Back to the songface

This post is about returning to teaching music after having written a critical PhD about it. I last taught music nearly ten years ago, while working as a freelance musician in Glasgow. I mainly taught piano students at Strathclyde university as well as taking the odd private student. My freelance work involved predominantly playing rather than teaching, but in the small amount of teaching I was doing I had an uncomfortable sense that despite corners of experimentation, I was mainly teaching the same way that I had been taught. As I’d had a ‘straight’ classical music education (other than Suzuki to start with) this meant canonic repertoire, lots of correction and technical detail, and working one-to-one rather than in groups. Meanwhile, in the playing I was doing as a musician I was having to use a much broader range of skills than my training had prepared me for – improvisation or playing around the score, transposition, interacting with a wide range of groups of people, and lots of emotional and musical support and flexibility for the musicians and singers I was accompanying. These skills hadn’t filtered into my teaching yet; and I was painfully aware that I had had absolutely no teacher training in music.

Now, having written 100,000 words on the ways in which class and gender inequalities have subtly (and not so subtly) made their way into classical music’s practices and pedagogies, I find myself at the coalface (songface?) again. I’ve agreed to take over my seven year old niece’s violin lessons. When I say violin lessons, I really mean music lessons – so far we are just using the violin as one of the possible ways at our disposal to make music (the others being a digital piano and singing). This came about because I was voicing my disapproval at both my nieces being put forward for grade one ABRSM exams. At age seven and eight, I think they have no business doing music exams. For the moment, I’ll leave the exams discussion for another post. But the upshot of my interference was that my sister asked if I’d be willing to take over my niece Isabel’s music lessons for a while. Thinking of the 100,000 word discussion I’ve just written, and my huge admiration for teachers like Jackie Schneider and Jason Kubilius who do this full time, I decided to say yes. It would give me a chance to have something special to do together with my niece, and also I had been meaning to learn to play fiddle properly for years (I’m mainly a cellist and pianist).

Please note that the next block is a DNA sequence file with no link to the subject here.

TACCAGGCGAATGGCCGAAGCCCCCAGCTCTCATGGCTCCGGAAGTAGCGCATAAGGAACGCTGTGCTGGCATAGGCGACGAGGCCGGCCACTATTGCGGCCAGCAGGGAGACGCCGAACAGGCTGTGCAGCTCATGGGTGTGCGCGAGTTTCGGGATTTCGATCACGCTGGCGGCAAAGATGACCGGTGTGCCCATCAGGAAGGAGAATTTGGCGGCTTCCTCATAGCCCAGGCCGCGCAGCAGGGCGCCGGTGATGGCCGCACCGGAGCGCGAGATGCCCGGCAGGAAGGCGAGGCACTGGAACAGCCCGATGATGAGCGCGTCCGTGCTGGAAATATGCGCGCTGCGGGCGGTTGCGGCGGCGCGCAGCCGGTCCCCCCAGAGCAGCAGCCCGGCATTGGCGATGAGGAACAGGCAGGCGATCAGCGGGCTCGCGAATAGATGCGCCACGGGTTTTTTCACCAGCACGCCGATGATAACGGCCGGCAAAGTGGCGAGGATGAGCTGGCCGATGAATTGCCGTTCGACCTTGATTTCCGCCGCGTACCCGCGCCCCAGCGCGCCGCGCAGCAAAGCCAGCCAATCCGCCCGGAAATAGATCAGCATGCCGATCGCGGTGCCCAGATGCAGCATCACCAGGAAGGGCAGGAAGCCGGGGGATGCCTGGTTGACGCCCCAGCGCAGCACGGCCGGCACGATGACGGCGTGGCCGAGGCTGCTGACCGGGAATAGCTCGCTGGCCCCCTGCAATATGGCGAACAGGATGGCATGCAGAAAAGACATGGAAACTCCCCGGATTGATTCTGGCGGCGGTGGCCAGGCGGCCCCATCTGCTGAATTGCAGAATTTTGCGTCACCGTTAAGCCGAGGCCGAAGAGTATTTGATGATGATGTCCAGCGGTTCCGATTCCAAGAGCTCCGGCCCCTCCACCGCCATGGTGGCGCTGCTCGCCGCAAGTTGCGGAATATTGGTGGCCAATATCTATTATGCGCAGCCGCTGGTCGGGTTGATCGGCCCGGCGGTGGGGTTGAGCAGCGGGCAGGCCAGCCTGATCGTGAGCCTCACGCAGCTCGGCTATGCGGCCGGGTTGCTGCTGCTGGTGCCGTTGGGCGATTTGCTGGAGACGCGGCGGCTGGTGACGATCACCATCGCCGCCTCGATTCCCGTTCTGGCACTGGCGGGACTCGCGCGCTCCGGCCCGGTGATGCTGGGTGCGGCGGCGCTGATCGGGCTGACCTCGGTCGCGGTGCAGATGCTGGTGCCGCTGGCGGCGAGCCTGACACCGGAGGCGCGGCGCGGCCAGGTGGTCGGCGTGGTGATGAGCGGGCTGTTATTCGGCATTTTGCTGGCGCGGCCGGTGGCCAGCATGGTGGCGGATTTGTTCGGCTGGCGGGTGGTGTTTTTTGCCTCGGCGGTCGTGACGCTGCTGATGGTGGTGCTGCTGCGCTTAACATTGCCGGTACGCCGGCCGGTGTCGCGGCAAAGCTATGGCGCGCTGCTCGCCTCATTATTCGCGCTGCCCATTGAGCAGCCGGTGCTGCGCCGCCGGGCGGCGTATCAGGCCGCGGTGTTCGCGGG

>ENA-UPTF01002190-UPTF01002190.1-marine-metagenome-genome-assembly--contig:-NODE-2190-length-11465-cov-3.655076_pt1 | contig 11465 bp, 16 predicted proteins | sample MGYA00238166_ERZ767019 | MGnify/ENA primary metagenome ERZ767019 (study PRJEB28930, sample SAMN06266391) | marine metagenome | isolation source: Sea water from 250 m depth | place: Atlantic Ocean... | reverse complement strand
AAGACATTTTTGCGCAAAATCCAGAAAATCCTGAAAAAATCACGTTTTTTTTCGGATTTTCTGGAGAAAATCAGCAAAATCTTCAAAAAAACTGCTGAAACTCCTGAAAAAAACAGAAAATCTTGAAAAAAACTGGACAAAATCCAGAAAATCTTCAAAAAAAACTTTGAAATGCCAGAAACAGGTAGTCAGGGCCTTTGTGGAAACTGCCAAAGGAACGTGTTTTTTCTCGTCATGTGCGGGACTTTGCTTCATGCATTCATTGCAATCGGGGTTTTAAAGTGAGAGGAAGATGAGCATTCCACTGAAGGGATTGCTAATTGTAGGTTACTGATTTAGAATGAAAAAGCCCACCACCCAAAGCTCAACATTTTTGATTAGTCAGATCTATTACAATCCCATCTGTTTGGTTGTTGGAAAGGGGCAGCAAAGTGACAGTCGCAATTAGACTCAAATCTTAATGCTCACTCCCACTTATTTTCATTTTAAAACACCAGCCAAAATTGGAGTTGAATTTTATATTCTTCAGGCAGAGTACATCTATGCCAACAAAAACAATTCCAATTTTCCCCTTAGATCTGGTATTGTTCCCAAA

If you are not interested in the practical details of what we did, you can skip the next two paragraphs 🙂

We had an experimental first session a few weeks ago. I asked Isabel if she wanted to play some music with me on the violin and she said she couldn’t play anything without the written score. She wanted to play on her own without anyone playing with her, as a performance – she really likes the adult attention she gets from performing. This was actually quite a big problem in this first lesson, in that both Hannah (my older niece) and Isabel wanted to play things on their own with me sitting and listening; this was the model of musicking that they were familiar with, and they knew that it earned them adult approval. I was also slightly horrified that even at grade one Isabel wouldn’t play without the written music in front of her. To remedy this, (after a lot of singing)we put together a simple tune in three parts, along with her eight year old sister Hannah on the clarinet and me on the piano. Isabel played an open string double stops rhythm on the violin that I showed her, Hannah played long harmony notes on the clarinet which she partly devised herself (usually so loudly that we couldn’t hear anything else) and I played a kind of reel on the piano that I made up. The girls loved it so much they wanted to play it over and over again and then to play it to both their parents. They could follow a simple ABCBA structure and stay sufficiently in time that we reached the end roughly together. But more to the point, they had fun and we all played together. Lesson one was a success.